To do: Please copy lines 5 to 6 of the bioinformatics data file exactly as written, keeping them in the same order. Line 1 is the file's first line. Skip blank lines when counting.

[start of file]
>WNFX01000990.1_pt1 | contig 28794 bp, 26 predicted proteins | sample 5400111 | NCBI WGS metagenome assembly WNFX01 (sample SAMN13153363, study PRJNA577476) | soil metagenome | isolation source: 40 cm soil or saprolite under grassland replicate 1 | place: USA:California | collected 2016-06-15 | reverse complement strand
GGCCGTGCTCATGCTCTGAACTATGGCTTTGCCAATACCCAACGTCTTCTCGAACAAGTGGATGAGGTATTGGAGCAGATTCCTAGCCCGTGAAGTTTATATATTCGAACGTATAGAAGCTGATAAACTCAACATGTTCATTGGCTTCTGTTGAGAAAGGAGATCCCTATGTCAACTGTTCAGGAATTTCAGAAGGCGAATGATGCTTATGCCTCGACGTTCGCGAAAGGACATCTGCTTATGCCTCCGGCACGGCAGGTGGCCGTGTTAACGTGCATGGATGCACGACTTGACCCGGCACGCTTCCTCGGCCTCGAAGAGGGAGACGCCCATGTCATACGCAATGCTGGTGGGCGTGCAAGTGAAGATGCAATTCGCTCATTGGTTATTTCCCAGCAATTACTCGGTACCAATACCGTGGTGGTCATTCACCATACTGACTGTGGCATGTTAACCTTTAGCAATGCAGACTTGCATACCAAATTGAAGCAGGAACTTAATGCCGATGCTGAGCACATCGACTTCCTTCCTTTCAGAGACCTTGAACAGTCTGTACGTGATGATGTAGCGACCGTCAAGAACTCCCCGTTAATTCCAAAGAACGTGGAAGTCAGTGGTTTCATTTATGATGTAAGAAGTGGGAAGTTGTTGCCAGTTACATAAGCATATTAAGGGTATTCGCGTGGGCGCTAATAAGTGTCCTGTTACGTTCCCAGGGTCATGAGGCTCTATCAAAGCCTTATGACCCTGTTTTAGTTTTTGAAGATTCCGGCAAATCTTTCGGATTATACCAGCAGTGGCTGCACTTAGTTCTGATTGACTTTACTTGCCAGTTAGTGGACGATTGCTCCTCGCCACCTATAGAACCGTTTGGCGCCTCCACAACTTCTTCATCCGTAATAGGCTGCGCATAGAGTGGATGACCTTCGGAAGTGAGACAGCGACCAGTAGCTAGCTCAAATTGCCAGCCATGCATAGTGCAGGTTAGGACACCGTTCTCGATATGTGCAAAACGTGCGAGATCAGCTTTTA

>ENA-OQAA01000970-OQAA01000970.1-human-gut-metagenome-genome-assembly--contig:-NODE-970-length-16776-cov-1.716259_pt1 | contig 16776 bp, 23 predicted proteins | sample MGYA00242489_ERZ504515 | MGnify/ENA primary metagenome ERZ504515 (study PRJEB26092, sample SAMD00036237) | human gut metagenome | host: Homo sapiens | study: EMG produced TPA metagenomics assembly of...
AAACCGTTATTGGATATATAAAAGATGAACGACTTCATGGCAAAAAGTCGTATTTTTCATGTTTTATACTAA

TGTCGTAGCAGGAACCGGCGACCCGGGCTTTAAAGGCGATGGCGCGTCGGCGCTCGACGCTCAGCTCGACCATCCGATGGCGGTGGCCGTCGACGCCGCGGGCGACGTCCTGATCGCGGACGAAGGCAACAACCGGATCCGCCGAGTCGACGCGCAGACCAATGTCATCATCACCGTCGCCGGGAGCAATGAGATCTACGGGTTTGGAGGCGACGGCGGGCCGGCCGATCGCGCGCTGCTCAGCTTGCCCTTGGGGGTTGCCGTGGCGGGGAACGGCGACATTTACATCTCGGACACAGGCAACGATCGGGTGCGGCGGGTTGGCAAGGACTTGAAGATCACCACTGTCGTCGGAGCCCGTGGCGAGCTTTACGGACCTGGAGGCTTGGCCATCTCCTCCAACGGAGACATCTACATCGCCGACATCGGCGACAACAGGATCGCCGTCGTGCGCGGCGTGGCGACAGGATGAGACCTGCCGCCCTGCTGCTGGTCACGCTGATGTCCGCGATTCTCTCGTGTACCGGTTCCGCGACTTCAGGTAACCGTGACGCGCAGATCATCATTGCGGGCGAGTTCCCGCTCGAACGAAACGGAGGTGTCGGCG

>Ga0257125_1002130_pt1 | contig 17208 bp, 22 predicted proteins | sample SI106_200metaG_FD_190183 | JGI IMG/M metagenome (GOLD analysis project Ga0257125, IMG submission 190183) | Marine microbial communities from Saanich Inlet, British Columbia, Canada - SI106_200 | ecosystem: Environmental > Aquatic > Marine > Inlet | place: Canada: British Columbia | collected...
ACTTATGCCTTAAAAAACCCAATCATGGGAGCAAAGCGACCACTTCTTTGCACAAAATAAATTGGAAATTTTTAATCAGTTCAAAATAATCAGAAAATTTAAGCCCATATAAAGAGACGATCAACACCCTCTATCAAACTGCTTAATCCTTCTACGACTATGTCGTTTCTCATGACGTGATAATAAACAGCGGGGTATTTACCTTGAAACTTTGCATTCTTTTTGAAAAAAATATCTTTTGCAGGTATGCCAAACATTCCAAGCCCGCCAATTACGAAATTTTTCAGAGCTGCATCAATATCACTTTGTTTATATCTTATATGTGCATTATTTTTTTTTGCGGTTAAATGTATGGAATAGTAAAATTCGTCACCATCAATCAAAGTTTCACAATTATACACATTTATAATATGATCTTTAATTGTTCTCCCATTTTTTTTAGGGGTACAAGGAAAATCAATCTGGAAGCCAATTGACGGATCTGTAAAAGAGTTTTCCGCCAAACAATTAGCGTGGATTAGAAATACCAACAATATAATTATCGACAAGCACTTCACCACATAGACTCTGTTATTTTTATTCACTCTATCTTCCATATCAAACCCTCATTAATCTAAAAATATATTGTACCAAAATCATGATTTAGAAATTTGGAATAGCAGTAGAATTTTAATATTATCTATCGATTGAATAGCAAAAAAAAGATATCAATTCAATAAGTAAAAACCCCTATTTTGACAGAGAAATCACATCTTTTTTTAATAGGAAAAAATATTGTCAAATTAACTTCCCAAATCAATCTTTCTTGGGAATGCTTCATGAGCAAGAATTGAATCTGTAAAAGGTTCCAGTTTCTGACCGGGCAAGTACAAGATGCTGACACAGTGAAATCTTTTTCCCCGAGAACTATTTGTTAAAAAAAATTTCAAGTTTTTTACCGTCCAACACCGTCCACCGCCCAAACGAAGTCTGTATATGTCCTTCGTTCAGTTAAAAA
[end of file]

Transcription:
TGTCGTAGCAGGAACCGGCGACCCGGGCTTTAAAGGCGATGGCGCGTCGGCGCTCGACGCTCAGCTCGACCATCCGATGGCGGTGGCCGTCGACGCCGCGGGCGACGTCCTGATCGCGGACGAAGGCAACAACCGGATCCGCCGAGTCGACGCGCAGACCAATGTCATCATCACCGTCGCCGGGAGCAATGAGATCTACGGGTTTGGAGGCGACGGCGGGCCGGCCGATCGCGCGCTGCTCAGCTTGCCCTTGGGGGTTGCCGTGGCGGGGAACGGCGACATTTACATCTCGGACACAGGCAACGATCGGGTGCGGCGGGTTGGCAAGGACTTGAAGATCACCACTGTCGTCGGAGCCCGTGGCGAGCTTTACGGACCTGGAGGCTTGGCCATCTCCTCCAACGGAGACATCTACATCGCCGACATCGGCGACAACAGGATCGCCGTCGTGCGCGGCGTGGCGACAGGATGAGACCTGCCGCCCTGCTGCTGGTCACGCTGATGTCCGCGATTCTCTCGTGTACCGGTTCCGCGACTTCAGGTAACCGTGACGCGCAGATCATCATTGCGGGCGAGTTCCCGCTCGAACGAAACGGAGGTGTCGGCG

>Ga0257125_1002130_pt1 | contig 17208 bp, 22 predicted proteins | sample SI106_200metaG_FD_190183 | JGI IMG/M metagenome (GOLD analysis project Ga0257125, IMG submission 190183) | Marine microbial communities from Saanich Inlet, British Columbia, Canada - SI106_200 | ecosystem: Environmental > Aquatic > Marine > Inlet | place: Canada: British Columbia | collected...